Laura Moutinho shows that what has helped this trend is the recent appreciation of the black man as a sex symbol. Claudemiro Dias, 29, is one of the most sought after models in the agency L’Equipe in São Paulo. “The harassment is too much. I have a friend that has dreadlocks that is not even cute, but all of the blonds want a piece of him,” says the model, who assumes the stage name of Cláudio Negrão.
In Motinho’s research, black and white women are unanimous in saying that the white man has a lower sexual appetite – although he is more romantic. On the black man, they say they have a more beautiful body, bigger penis, “fleshy ass” and “kisses with more passion”. “Consecrated in the cultural tradition is the idea that the white man is synonymous with reason and civility, the black man, to nature and the primitive, therefore, eroticism,” says Moutinho.
The idea of sexual superiority favors black men but it is detrimental to women. “In the history of Brazil, black women were seen for pleasure, not for the conjugal,” says Moutinho. Hence the association is often made between a black woman dating white man and prostitution. Especially when they are foreigners.
The demographics of Elza Berquó revealed that among whites, there are more women than men. Among blacks and mulattos, the opposite occurs. This surplus of black men in the “affectionate/sexual market”, as Moutinho calls it, directs itself at the white woman. One consequence is that the percentage of single black and mulatto women today is higher than it is for white women. Solitude became a bigger problem for them, especially for those who have acquired some upward social mobility.
Former model and owner of a restaurant in Belo Horizonte, Zora Santos, a black woman of 48 years, has never been married. The three children are the result of “passing relationships” with black men. “Many black women have trouble finding a mate and this limitation is the result of the trap that racism created in Brazil: that white is more beautiful,” she critiques. Mylene Pereira Ramos, 36, judge of the 61st Jurisdiction of the Labor Court of São Paulo, is part of the singles list. She hasn’t had a boyfriend since 1999 and believes the very problem is the lack of self-esteem of black women. “For the values disseminated in the society, many think of themselves as inferior and less beautiful than white women,” she says.
Among the artists, there are many examples that illustrate this thesis. Soccer legend Pelé says that it’s “nothing more than coincidence” that he has married two brunette white women and dates blondes like TV host, Xuxa. “I also dated Deise Nunes (6), who is mulatto. My first girlfriend, in Bauru (7), was Japanese,” he points out. The singer Alexandre Pires, 25, does not hide his preference for blondes – especially those of the group É o Tchan (8). After Carla Perez, he has also dated Sheila Mello. Carla married Xanddy, the mulatto singer and sex symbol. But the anthropologist Laura Moutinho dismisses the union as an example. “Carla Perez’s father is mulatto. In the United States, he would be considered black. There, it goes by (racial) origin. In Brazil, it goes by appearance.”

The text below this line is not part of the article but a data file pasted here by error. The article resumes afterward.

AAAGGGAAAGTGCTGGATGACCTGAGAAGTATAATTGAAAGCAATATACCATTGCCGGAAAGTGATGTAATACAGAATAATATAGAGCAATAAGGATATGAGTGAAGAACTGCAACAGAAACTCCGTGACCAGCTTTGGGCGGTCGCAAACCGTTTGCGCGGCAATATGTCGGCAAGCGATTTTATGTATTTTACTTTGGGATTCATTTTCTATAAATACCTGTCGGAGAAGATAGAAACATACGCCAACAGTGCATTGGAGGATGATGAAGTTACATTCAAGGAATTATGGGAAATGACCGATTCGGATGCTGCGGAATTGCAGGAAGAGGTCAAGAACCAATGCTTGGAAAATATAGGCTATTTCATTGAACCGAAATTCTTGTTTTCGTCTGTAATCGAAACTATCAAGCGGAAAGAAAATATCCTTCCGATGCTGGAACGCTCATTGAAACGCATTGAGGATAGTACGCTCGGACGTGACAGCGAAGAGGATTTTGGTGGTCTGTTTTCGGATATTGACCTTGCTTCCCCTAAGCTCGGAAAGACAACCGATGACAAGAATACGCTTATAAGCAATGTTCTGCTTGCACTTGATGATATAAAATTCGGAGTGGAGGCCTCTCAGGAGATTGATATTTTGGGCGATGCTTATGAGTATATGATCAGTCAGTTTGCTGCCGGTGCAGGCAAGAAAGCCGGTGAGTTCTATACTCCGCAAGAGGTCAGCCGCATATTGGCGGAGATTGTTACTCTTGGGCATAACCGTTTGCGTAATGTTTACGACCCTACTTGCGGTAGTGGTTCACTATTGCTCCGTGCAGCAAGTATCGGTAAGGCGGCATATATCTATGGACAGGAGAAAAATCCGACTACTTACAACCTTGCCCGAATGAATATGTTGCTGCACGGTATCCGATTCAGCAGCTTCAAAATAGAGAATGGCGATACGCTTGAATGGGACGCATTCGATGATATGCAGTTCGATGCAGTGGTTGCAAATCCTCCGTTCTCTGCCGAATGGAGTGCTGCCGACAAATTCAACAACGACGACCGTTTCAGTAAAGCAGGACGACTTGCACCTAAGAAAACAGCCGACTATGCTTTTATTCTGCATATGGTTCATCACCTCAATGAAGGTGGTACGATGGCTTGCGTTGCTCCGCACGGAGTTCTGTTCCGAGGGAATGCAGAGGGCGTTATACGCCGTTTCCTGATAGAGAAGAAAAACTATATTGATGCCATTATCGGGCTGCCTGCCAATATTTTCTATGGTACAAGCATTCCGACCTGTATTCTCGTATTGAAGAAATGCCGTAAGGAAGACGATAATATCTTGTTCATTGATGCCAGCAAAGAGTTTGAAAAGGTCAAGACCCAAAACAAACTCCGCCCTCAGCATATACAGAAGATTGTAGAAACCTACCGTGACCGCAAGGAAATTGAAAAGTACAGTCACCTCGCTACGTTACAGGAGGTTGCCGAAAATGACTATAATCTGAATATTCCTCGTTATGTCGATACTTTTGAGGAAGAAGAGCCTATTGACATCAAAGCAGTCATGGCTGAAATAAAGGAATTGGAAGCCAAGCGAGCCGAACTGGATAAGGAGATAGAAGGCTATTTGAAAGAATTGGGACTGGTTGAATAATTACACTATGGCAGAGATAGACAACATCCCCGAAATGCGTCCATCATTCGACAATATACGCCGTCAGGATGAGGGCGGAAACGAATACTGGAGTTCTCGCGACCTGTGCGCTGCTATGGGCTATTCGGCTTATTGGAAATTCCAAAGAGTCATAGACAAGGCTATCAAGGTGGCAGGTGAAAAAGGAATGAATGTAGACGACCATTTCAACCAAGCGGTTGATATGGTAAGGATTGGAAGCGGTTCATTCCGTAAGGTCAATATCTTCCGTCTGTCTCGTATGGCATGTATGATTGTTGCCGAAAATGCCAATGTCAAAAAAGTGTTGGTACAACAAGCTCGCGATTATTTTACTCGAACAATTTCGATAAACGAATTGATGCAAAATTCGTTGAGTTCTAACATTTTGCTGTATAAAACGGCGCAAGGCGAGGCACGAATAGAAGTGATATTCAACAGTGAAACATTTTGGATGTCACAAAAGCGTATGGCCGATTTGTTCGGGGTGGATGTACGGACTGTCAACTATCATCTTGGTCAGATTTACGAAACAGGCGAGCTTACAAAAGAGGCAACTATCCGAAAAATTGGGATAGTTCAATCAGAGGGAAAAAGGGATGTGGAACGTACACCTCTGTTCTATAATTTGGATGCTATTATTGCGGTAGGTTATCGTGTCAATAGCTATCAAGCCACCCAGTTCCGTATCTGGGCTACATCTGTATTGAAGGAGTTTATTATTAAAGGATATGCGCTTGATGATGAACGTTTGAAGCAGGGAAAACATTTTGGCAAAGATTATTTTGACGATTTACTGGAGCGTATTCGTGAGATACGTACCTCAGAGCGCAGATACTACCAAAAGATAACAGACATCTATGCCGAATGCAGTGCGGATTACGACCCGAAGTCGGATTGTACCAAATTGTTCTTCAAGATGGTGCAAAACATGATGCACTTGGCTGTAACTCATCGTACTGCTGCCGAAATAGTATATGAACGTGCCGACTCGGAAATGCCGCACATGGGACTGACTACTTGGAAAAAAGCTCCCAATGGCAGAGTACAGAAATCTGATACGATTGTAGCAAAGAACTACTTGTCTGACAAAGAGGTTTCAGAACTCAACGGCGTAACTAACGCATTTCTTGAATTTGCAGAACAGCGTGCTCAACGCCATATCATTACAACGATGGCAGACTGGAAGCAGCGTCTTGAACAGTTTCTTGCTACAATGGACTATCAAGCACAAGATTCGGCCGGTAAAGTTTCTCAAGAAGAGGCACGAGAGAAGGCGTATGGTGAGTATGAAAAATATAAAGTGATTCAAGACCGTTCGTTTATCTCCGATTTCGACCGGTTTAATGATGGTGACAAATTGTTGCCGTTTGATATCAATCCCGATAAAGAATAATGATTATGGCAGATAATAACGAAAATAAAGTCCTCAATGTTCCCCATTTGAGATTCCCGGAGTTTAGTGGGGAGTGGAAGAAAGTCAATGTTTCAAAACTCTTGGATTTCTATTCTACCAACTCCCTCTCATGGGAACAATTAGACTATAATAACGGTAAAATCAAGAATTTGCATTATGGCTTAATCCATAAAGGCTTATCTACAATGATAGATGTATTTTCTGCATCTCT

Aware of the Brazilian tendency to overlook or deliberately conceal racial origin, the anthropologist interviewed couples who only saw themselves as examples of miscegenation. The actress Susana Werner, who lived with the soccer player Ronaldo for three years, asked ÉPOCA magazine for a moment to respond if the two were an interracial couple. After half an hour, she responded: “I had never thought about the subject. I know that Ronaldo’s father is black, but we’re both so light (skinned), right?”
Moutinho’s thesis also exposes the difficulty of some victims of prejudice to admit that friends or relatives are racist. “A black guy that was not accepted by his white girlfriend’s father justified the attitude saying that days before the man had been assaulted by a black man,” says the anthropologist.
Advisor of the researcher, anthropologist Peter Fry argues that, while discussions about racism are limited to black groups, nothing will change. “The Brazilian middle class has always accepted miscegenation, as long as it doesn’t knock at their door,” he says. There is much evidence to support this statement. In his groundbreaking work on race relations in Brazil in the 1960s, The Negro in Brazil Society, sociologist Florestan Fernandes found that nearly 90% of white Brazilians would not like to see someone in their family marry someone black. In a study from 2002, José Jorge de Carvalho, professor of anthropology at the Universidade de Brasília wrote that:
“The white Brazilian middle class of today produces its color and prestige associated with it by means of a constant effort of whitening, of severe mechanisms of control over its members and the systematic forgetting of its non-white ancestral components.”
The actress Ana Paula Tabalipa and musician João Vianna, now married, experienced similar situations in childhood, despite differences in color. João, son of singer Djavan, has always been one of the few blacks in the private schools he attended. Ana Paula studied in public schools, where she was almost always the only white girl in the room. “My nickname was Gasparzinho (little Casper). I was discriminated against”, he says. The couple doesn’t see themselves in any of the cases raised by the thesis. “We are a married man and a woman. That’s it”, says João. They look at each other and smile, hand in hand. In the baby stroller, the little Lui, 9 months old, releases a burst of laughter.
1 – Another Brazilian term for describing a certain phenotype. A person described as sarará is usually very fair-skinned, with loosely curled, afro-textured hair (color could be light brown, blond or even red), sometimes with freckles but facial features that still denote African ancestry. Cultural critic Michaela Angela Davis would be a good example of what a Brazilian would call sarará.
2 – Product used to straighten hair
3 – Important train station in Rio de Janeiro
4 – City in the state of Rio de Janeiro, about 40 miles from the city of Rio de Janeiro
5 – On May 13, 1888, Princesa Isabel signed the Lei Áurea (Golden Law) which abolished slavery in Brazil
6 – Brazil’s first and only woman of African descent to be crowned Miss Brasil in 1986.
7 – City in the midwestern region of the state of São Paulo
8 – Popular musical group from Salvador, Bahia, Brazil, debuting in 1992.
Source: Revista Época